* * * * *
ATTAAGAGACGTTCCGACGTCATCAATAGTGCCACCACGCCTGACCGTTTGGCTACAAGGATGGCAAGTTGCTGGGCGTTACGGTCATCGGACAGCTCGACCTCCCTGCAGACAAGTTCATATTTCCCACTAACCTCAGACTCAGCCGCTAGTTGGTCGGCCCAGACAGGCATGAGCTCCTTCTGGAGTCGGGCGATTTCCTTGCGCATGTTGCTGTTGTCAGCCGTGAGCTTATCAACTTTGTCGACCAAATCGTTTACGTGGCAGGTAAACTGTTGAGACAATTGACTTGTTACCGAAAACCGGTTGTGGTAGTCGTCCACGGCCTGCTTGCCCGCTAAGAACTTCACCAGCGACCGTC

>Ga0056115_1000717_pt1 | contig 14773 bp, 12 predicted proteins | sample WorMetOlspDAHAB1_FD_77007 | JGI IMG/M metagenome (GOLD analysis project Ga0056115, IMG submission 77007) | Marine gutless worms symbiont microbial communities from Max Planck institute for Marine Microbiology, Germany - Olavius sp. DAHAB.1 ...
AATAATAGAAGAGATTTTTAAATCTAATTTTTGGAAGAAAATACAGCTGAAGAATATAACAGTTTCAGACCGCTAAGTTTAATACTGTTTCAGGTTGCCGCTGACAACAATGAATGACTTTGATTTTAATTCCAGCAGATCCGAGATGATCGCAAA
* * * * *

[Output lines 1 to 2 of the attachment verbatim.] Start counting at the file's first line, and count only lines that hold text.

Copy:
ATTAAGAGACGTTCCGACGTCATCAATAGTGCCACCACGCCTGACCGTTTGGCTACAAGGATGGCAAGTTGCTGGGCGTTACGGTCATCGGACAGCTCGACCTCCCTGCAGACAAGTTCATATTTCCCACTAACCTCAGACTCAGCCGCTAGTTGGTCGGCCCAGACAGGCATGAGCTCCTTCTGGAGTCGGGCGATTTCCTTGCGCATGTTGCTGTTGTCAGCCGTGAGCTTATCAACTTTGTCGACCAAATCGTTTACGTGGCAGGTAAACTGTTGAGACAATTGACTTGTTACCGAAAACCGGTTGTGGTAGTCGTCCACGGCCTGCTTGCCCGCTAAGAACTTCACCAGCGACCGTC

>Ga0056115_1000717_pt1 | contig 14773 bp, 12 predicted proteins | sample WorMetOlspDAHAB1_FD_77007 | JGI IMG/M metagenome (GOLD analysis project Ga0056115, IMG submission 77007) | Marine gutless worms symbiont microbial communities from Max Planck institute for Marine Microbiology, Germany - Olavius sp. DAHAB.1 ...